TWEEN LARYNXES, start your engines. The fourth annual "Scream Tour" hits Washington on Friday, offering frenzied fans that special, once-a-summer opportunity to shriek along with the latest crop of post-Jackson 5 heartthrobs at ear-splitting volumes. Bow Wow, Omarion and Pretty Ricky are all on this year's docket, having recently sugarcoated the airwaves with their respective singles "Like You," "Touch" and "Grind With Me." Odd man out Bobby Valentino is a welcome addition to the bill, and hot-to-trot after crooning the irresistible hook of Ludacris's summer banger "Pimpin' All Over the World." Sure, the 25-year-old Valentino might be the only "Scream" artist old enough to order a martini, join the Marines and rent a car in the contiguous 48 states -- but he's also the only one to deliver his syrupy R&B with such a cool-headed swagger.

-- Chris Richards

At MCI Center, 601 F St. NW. Friday at 8 p.m. $45. Call 202-397-SEAT or visit www.ticketmaster.com.


"SOULS OF NAPLES," Dutch director Vincent Monnikendam's absorbing and often poetic portrait of the storied Italian city, will have its American premiere today at the National Gallery of Art. The 94-minute film examines the historical relationship between Naples's aristocracy and the poor, a complicated matrix of noblesse oblige, condescension, mutual dependence and denial. Eavesdropping as Neapolitans gossip, flirt, argue, philosophize and work, Monnikendam does for this troubled, beautiful city much what Robert Young did for Sicily in his influential 1961 film "Cortile Cascino." "Souls of Naples," though, has the added advantage of having two compelling offstage characters in the form of Mount Vesuvius and Caravaggio, whose influences -- one physical, one spiritual -- are felt in almost every aspect of Naples's daily life.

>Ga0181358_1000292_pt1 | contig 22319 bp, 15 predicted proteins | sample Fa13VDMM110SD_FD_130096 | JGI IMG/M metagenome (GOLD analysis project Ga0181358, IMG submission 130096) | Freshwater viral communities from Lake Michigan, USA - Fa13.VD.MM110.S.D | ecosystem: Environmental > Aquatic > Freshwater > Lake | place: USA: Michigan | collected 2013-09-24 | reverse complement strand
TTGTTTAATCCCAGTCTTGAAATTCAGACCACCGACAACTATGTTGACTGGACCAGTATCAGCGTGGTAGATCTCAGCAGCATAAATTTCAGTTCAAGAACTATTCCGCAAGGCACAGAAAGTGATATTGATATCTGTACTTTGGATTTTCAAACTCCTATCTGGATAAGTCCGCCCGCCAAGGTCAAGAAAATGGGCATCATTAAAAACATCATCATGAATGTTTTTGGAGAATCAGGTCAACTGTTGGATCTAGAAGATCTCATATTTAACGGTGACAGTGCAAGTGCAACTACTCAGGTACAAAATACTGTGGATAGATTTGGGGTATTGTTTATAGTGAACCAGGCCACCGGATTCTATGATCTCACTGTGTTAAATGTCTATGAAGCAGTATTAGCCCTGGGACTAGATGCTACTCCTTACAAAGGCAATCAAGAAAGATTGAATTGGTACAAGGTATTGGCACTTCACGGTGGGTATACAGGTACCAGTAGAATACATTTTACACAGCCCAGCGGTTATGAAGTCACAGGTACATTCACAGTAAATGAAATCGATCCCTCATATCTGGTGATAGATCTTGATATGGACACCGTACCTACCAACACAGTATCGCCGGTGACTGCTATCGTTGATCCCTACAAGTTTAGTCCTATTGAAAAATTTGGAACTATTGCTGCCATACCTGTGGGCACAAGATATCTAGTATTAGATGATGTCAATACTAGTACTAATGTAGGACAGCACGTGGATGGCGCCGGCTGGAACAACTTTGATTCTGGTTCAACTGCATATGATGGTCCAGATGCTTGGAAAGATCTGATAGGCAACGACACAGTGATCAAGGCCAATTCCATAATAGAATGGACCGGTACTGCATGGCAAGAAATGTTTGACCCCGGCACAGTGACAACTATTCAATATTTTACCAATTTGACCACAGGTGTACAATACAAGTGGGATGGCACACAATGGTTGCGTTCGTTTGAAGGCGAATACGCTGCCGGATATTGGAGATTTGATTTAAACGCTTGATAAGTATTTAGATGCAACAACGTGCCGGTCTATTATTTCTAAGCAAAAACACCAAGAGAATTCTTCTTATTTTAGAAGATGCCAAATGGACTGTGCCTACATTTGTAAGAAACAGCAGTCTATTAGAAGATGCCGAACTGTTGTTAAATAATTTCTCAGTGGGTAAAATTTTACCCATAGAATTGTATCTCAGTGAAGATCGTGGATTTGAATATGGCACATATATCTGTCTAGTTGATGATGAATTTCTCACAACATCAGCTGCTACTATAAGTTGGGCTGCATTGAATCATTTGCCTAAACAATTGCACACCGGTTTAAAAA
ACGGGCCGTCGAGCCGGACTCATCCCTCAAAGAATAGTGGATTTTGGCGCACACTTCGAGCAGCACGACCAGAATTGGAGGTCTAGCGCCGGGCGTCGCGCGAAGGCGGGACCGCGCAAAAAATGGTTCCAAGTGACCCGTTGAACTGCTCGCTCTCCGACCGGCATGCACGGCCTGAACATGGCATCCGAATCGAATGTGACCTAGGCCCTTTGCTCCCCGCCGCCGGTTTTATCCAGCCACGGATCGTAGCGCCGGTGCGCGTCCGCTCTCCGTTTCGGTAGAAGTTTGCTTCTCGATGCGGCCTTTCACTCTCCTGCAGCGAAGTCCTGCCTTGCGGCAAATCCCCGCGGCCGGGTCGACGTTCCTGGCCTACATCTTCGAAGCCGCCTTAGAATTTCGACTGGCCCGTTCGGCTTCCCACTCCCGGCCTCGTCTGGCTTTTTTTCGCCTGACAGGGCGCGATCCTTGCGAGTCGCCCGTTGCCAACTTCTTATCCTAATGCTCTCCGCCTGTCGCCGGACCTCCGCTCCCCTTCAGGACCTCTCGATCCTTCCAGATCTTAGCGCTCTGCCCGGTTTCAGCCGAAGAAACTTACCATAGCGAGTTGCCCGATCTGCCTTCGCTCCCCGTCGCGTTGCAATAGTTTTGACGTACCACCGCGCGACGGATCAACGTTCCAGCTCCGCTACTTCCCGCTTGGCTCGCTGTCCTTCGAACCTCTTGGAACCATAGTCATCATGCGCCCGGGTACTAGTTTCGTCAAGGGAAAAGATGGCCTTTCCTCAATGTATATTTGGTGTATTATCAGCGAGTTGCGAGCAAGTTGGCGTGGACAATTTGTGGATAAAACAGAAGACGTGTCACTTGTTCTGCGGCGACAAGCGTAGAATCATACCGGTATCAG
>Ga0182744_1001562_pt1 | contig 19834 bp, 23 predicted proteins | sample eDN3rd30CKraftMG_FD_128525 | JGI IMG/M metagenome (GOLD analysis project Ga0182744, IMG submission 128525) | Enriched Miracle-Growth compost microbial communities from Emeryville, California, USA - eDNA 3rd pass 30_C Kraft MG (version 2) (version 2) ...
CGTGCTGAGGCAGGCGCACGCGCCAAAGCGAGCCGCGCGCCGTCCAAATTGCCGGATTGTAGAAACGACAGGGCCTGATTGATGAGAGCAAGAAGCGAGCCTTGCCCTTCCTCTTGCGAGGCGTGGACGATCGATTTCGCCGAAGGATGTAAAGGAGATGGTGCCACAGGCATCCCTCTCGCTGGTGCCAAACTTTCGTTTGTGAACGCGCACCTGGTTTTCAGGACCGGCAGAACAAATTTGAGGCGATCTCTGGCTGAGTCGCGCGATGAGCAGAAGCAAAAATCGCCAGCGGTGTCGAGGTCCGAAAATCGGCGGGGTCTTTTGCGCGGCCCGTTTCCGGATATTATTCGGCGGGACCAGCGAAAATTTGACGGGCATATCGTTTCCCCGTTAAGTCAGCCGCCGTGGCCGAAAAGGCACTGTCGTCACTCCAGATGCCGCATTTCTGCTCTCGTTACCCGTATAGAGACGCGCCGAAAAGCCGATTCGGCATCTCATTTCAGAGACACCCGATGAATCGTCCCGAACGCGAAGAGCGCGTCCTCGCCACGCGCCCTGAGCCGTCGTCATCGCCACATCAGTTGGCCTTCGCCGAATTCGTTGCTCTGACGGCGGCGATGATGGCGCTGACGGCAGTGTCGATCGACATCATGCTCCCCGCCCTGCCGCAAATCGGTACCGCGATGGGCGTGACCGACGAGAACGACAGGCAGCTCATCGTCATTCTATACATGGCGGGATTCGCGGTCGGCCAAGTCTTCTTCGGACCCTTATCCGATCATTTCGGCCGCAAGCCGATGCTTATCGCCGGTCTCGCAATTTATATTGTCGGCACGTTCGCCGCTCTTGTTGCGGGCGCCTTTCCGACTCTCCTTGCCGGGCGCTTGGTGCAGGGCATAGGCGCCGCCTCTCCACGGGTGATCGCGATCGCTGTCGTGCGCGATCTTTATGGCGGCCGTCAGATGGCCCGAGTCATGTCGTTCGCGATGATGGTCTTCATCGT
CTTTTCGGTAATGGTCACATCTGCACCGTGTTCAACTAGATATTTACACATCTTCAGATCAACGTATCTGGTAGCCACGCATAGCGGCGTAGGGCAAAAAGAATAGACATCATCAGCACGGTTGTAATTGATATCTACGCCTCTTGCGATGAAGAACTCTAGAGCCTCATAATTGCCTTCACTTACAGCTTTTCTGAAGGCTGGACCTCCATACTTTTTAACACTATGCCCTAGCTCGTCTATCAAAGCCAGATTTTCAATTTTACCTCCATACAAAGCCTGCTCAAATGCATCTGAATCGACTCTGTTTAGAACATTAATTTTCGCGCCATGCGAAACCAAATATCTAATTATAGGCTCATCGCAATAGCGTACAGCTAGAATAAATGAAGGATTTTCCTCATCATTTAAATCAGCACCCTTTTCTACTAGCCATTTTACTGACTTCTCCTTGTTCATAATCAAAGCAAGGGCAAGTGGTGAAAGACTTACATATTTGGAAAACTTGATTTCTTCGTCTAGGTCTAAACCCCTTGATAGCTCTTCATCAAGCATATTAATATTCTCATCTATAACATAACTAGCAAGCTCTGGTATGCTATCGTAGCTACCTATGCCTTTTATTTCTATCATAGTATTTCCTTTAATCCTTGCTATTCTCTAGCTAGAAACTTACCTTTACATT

-- Ann Hornaday

At the National Gallery of Art, East Building auditorium, Fourth Street and Constitution Avenue NW. Today at 4:30 p.m. Admission is free. Call 202-842-6799 or visit www.nga.gov/programs/film.htm.


GET A MOVE ON, hon. Today is your last chance to catch the Kennedy Center engagement of "Hairspray," the musical that imagines early-1960s Baltimore as a place where a big-haired big girl, Tracy Turnblad (Keala Settle), can win the man of her dreams and bring about racial harmony by leading the charge to integrate a TV dance show. "Hairspray" retains some of the subversiveness of the 1988 John Waters film on which it's based (Divine's drag portrayal of Tracy's mom, Edna, for example, inspired the casting of Harvey Fierstein in the musical's original Broadway cast and John Pinette in the current touring company). And the score by Marc Shaiman and Scott Wittman sparkles with some of the catchiest tunes you'll find this side of a Charm City jukebox.

-- Jonathan Padget

At the Kennedy Center Opera House. Today at 1:30 and 7:30 p.m. $35-$93. Call 202-467-4600 or visit www.kennedy-center.org.